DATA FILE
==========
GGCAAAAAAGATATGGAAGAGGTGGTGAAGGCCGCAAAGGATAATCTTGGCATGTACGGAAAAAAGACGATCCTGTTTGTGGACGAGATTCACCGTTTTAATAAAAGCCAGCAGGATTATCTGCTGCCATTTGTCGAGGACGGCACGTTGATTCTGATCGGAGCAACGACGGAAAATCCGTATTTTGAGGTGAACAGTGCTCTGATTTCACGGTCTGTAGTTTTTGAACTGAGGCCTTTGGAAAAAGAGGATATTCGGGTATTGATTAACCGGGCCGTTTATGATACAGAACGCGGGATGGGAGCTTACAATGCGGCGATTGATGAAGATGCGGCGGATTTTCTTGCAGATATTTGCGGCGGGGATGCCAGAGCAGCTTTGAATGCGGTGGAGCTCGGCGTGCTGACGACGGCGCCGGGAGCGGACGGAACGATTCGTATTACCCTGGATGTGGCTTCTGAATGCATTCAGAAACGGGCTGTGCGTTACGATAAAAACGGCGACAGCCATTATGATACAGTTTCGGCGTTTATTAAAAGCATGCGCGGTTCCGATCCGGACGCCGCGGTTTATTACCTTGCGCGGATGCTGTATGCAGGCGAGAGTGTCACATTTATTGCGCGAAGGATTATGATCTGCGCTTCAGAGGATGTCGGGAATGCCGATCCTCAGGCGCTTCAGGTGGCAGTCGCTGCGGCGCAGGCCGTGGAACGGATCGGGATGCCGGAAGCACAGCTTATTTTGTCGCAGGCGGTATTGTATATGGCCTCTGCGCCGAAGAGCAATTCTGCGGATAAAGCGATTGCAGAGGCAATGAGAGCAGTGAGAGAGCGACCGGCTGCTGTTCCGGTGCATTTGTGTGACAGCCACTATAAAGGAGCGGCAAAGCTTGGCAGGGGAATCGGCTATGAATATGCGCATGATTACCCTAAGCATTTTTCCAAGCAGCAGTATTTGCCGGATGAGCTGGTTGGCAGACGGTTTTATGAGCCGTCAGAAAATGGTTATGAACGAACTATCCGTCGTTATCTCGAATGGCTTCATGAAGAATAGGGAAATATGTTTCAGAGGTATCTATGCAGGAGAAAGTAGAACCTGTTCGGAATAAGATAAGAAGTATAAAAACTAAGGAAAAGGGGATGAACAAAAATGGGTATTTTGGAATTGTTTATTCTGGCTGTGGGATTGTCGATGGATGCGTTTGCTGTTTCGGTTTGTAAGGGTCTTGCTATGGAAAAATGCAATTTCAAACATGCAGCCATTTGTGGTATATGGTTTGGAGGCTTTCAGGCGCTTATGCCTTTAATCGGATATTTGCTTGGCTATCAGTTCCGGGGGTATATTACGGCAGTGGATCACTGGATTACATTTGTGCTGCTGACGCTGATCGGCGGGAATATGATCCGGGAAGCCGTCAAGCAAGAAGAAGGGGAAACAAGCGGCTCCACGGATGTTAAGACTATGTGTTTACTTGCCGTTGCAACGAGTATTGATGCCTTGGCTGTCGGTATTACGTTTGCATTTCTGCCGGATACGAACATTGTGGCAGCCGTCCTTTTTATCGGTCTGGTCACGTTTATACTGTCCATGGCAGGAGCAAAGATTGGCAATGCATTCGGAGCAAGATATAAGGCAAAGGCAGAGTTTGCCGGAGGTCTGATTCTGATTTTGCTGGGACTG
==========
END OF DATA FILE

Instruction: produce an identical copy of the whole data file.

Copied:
GGCAAAAAAGATATGGAAGAGGTGGTGAAGGCCGCAAAGGATAATCTTGGCATGTACGGAAAAAAGACGATCCTGTTTGTGGACGAGATTCACCGTTTTAATAAAAGCCAGCAGGATTATCTGCTGCCATTTGTCGAGGACGGCACGTTGATTCTGATCGGAGCAACGACGGAAAATCCGTATTTTGAGGTGAACAGTGCTCTGATTTCACGGTCTGTAGTTTTTGAACTGAGGCCTTTGGAAAAAGAGGATATTCGGGTATTGATTAACCGGGCCGTTTATGATACAGAACGCGGGATGGGAGCTTACAATGCGGCGATTGATGAAGATGCGGCGGATTTTCTTGCAGATATTTGCGGCGGGGATGCCAGAGCAGCTTTGAATGCGGTGGAGCTCGGCGTGCTGACGACGGCGCCGGGAGCGGACGGAACGATTCGTATTACCCTGGATGTGGCTTCTGAATGCATTCAGAAACGGGCTGTGCGTTACGATAAAAACGGCGACAGCCATTATGATACAGTTTCGGCGTTTATTAAAAGCATGCGCGGTTCCGATCCGGACGCCGCGGTTTATTACCTTGCGCGGATGCTGTATGCAGGCGAGAGTGTCACATTTATTGCGCGAAGGATTATGATCTGCGCTTCAGAGGATGTCGGGAATGCCGATCCTCAGGCGCTTCAGGTGGCAGTCGCTGCGGCGCAGGCCGTGGAACGGATCGGGATGCCGGAAGCACAGCTTATTTTGTCGCAGGCGGTATTGTATATGGCCTCTGCGCCGAAGAGCAATTCTGCGGATAAAGCGATTGCAGAGGCAATGAGAGCAGTGAGAGAGCGACCGGCTGCTGTTCCGGTGCATTTGTGTGACAGCCACTATAAAGGAGCGGCAAAGCTTGGCAGGGGAATCGGCTATGAATATGCGCATGATTACCCTAAGCATTTTTCCAAGCAGCAGTATTTGCCGGATGAGCTGGTTGGCAGACGGTTTTATGAGCCGTCAGAAAATGGTTATGAACGAACTATCCGTCGTTATCTCGAATGGCTTCATGAAGAATAGGGAAATATGTTTCAGAGGTATCTATGCAGGAGAAAGTAGAACCTGTTCGGAATAAGATAAGAAGTATAAAAACTAAGGAAAAGGGGATGAACAAAAATGGGTATTTTGGAATTGTTTATTCTGGCTGTGGGATTGTCGATGGATGCGTTTGCTGTTTCGGTTTGTAAGGGTCTTGCTATGGAAAAATGCAATTTCAAACATGCAGCCATTTGTGGTATATGGTTTGGAGGCTTTCAGGCGCTTATGCCTTTAATCGGATATTTGCTTGGCTATCAGTTCCGGGGGTATATTACGGCAGTGGATCACTGGATTACATTTGTGCTGCTGACGCTGATCGGCGGGAATATGATCCGGGAAGCCGTCAAGCAAGAAGAAGGGGAAACAAGCGGCTCCACGGATGTTAAGACTATGTGTTTACTTGCCGTTGCAACGAGTATTGATGCCTTGGCTGTCGGTATTACGTTTGCATTTCTGCCGGATACGAACATTGTGGCAGCCGTCCTTTTTATCGGTCTGGTCACGTTTATACTGTCCATGGCAGGAGCAAAGATTGGCAATGCATTCGGAGCAAGATATAAGGCAAAGGCAGAGTTTGCCGGAGGTCTGATTCTGATTTTGCTGGGACTG